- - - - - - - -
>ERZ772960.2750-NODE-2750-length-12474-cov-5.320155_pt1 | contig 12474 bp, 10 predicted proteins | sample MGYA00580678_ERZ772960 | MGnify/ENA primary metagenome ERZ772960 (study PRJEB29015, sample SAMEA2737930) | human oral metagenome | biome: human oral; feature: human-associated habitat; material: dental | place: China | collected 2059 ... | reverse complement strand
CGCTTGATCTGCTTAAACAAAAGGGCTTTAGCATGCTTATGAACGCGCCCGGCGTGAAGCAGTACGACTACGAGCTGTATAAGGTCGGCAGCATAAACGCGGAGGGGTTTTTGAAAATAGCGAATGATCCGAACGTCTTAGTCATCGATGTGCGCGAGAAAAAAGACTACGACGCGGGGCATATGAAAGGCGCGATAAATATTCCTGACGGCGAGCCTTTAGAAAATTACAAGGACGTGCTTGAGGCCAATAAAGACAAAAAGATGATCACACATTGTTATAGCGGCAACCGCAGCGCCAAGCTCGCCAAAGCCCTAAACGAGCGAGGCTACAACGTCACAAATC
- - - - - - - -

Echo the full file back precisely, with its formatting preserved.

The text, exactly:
>ERZ772960.2750-NODE-2750-length-12474-cov-5.320155_pt1 | contig 12474 bp, 10 predicted proteins | sample MGYA00580678_ERZ772960 | MGnify/ENA primary metagenome ERZ772960 (study PRJEB29015, sample SAMEA2737930) | human oral metagenome | biome: human oral; feature: human-associated habitat; material: dental | place: China | collected 2059 ... | reverse complement strand
CGCTTGATCTGCTTAAACAAAAGGGCTTTAGCATGCTTATGAACGCGCCCGGCGTGAAGCAGTACGACTACGAGCTGTATAAGGTCGGCAGCATAAACGCGGAGGGGTTTTTGAAAATAGCGAATGATCCGAACGTCTTAGTCATCGATGTGCGCGAGAAAAAAGACTACGACGCGGGGCATATGAAAGGCGCGATAAATATTCCTGACGGCGAGCCTTTAGAAAATTACAAGGACGTGCTTGAGGCCAATAAAGACAAAAAGATGATCACACATTGTTATAGCGGCAACCGCAGCGCCAAGCTCGCCAAAGCCCTAAACGAGCGAGGCTACAACGTCACAAATC